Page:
The Specifications Regarding the Measurements of a Wine Bottle

You’re not alone if you’re thinking of turning your basement into a wine cellar. Home wine cellar installation is a thriving sector, particularly in the luxury home market. You may wish to know the size of a standard wine bottle while planning up your wine cellar. Standard-sized bottles will probably make up 90% of your wine collection at home.

The height of a standard wine bottle is the first parameter to consider. Some racking firms only produce racks that are 10 inches deep, which does not cover an average bottle’s 11 and 12-inch height. Because you don’t want your expensive wine bottles poking their necks out, allow for the whole the size of a standard wine bottle.

The Wine Bottle’s Other Dimensions

A standard wine bottle is roughly 11.5 inches tall and carries 750 milliliters of wine. It has a diameter of 27/8 to 3 inches at the base. Its sides are straight from the bottom to the top, but it has a rounded shoulder towards the top, about three-quarters of the way up. Because it is the standard size and form for a bottle of red wine from the Bordeaux area of France, it is often referred to as a Bordeaux bottle.

A regular bottle contains around 25 ounces of wine, so if you’re pouring five-ounce portions, one bottle will make roughly five glasses of wine. According to The American Medical Association, a standard drink includes around half an ounce (13.7 grams or 1.2 teaspoons) of pure alcohol. Five ounces of wine typically contain this amount of pure alcohol.”

Sizes of Wine Bottles That Aren’t Standard

Halve and Splits:

Smaller amounts, such as half a bottle or even a quarter of a bottle, are available from certain bottlers and vineyards. A “split” is a quarter of a typical bottle of wine, carrying roughly six ounces of wine—just over one serving. Splits stand 7 inches tall and have a diameter of 2 inches. As the name implies regarding wine bottle sizes, a half bottle is half the size of a regular bottle, carrying 13 ounces of wine. It is 912 inches tall with a 214-inch diameter at the base.

Magnum:

Two bottles of wine, or around 50 ounces, make up a magnum. The magnum is 1312 inches tall and needs a unique wine storage rack. The magnum’s base is 4 inches in diameter.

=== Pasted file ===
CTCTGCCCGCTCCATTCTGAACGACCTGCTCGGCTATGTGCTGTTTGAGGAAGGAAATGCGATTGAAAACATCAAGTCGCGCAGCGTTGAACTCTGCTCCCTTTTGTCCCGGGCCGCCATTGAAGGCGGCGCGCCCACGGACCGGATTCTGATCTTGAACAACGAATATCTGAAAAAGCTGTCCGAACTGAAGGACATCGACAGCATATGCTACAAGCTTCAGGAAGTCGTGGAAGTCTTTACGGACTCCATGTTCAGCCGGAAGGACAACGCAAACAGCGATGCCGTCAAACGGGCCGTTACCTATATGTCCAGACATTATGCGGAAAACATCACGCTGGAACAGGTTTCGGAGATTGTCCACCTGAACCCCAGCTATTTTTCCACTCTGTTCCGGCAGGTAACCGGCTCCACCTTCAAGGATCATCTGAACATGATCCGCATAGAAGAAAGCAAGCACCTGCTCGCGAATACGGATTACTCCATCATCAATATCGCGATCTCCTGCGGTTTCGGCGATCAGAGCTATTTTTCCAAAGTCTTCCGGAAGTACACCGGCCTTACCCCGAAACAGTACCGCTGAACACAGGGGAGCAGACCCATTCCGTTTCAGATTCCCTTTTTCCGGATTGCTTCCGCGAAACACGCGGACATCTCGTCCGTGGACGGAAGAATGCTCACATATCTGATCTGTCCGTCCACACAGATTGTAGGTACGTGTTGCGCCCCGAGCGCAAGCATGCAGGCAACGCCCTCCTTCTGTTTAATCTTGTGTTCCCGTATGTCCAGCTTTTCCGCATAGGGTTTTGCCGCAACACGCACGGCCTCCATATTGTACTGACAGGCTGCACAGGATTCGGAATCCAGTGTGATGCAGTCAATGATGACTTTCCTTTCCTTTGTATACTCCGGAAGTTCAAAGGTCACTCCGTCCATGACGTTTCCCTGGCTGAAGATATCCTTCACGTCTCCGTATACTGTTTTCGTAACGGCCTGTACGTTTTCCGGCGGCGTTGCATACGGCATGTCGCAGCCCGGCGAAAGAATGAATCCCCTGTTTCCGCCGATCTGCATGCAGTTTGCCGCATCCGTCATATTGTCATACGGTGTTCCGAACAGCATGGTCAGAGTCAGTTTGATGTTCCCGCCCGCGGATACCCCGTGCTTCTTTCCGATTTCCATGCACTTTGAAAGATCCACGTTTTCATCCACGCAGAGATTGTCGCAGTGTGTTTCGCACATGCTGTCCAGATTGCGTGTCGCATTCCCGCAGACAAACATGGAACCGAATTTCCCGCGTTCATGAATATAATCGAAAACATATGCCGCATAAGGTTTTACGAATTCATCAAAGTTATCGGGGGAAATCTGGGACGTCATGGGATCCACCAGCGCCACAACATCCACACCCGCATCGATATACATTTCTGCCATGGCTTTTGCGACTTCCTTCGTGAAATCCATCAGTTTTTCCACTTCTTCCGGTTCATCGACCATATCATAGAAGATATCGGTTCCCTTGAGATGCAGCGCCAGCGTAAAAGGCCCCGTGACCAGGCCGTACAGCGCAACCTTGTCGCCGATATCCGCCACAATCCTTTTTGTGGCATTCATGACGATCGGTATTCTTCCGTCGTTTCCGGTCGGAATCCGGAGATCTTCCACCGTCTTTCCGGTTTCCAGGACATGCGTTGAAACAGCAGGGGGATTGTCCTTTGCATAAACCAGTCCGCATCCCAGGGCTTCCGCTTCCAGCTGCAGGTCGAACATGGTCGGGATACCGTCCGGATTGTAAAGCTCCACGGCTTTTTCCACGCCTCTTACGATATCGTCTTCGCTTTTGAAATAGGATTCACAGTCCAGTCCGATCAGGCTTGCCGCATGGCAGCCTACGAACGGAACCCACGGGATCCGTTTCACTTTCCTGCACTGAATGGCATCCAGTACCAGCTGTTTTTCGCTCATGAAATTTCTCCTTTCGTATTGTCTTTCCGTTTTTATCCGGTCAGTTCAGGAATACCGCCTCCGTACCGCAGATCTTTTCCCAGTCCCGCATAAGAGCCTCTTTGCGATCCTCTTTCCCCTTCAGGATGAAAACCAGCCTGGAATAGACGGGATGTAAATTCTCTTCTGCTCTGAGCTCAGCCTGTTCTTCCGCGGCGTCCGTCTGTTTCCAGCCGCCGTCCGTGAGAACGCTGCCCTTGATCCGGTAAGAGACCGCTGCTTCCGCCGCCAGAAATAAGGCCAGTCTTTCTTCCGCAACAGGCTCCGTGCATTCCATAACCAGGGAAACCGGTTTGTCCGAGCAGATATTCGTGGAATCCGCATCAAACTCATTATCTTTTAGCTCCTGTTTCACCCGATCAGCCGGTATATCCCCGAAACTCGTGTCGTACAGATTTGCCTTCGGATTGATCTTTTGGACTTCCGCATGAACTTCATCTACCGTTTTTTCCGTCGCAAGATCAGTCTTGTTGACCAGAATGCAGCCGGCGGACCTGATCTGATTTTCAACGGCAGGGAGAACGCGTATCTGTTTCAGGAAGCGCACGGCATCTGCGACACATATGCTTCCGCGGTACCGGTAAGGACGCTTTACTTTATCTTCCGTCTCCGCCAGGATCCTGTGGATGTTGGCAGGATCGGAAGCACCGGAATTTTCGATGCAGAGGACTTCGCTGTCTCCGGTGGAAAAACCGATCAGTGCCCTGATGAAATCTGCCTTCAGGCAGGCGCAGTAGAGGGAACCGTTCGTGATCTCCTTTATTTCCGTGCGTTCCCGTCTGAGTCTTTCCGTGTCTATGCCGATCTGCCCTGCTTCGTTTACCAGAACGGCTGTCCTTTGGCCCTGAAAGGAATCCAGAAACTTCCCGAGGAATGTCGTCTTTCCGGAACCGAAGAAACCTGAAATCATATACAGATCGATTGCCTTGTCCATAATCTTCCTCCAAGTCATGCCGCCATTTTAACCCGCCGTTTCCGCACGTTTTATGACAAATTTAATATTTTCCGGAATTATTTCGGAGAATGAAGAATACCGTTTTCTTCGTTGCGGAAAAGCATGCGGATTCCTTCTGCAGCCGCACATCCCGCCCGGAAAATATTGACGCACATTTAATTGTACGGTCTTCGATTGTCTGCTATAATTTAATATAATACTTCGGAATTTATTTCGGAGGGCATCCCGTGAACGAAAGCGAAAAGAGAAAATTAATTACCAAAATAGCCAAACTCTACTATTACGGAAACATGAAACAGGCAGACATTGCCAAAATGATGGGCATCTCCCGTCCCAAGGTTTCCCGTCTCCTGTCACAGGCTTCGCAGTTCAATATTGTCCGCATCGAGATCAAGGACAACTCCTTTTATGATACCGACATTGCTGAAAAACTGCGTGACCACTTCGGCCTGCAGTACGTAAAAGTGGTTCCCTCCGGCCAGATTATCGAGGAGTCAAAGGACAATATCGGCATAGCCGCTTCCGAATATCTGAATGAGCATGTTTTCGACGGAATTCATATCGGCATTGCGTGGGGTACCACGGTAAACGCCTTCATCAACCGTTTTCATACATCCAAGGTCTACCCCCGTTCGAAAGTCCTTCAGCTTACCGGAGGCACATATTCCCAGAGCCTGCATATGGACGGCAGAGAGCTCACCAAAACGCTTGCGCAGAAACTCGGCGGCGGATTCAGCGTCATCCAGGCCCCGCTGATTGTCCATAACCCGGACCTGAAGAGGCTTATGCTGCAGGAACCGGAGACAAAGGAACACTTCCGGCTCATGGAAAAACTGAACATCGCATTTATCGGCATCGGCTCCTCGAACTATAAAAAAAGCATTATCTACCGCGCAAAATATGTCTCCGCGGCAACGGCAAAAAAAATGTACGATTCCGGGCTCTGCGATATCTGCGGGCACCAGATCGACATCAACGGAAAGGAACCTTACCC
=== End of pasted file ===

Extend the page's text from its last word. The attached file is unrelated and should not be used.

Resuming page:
Jeroboam:

You may want to open a Jeroboam if you’re hosting many people. This is the magnum’s older brother. A Jeroboam bottle carries three liters of wine, or 20 glasses, equivalent to four standard bottles.

Wine Bottles in Different Shapes

The Bordeaux bottle’s sharp “shoulder” may have developed to assist trap sediment on older wines. Although this is true, wine bottle shapes have more to do with the place of origin than with a helpful feature. Different wine-growing areas evolved their bottle shapes throughout time, and there is no need for a particular variety of wine to be packaged in a specific bottle shape. Most bottlers follow the norms to minimize customer misunderstanding.

The Burgundy bottle, in addition to the Bordeaux bottle, is a popular red wine bottle form. It features a somewhat broader base and more sloping shoulders. It is also 1112 inches tall, but its base is 312 inches in diameter. Because Chardonnay is also produced in Burgundy, it comes in a Burgundy-shaped bottle. Pinot Noir is in the same boat.

German winemakers employ a higher, more slender bottle. The sweet dessert wines of that area, like Riesling and Gewürztraminer, may be found in these long-necked bottles. The Champagne area uses the fourth style of bottle, which is a heavier, wider-based container that must be able to withstand the pressure of the bubbles inside.

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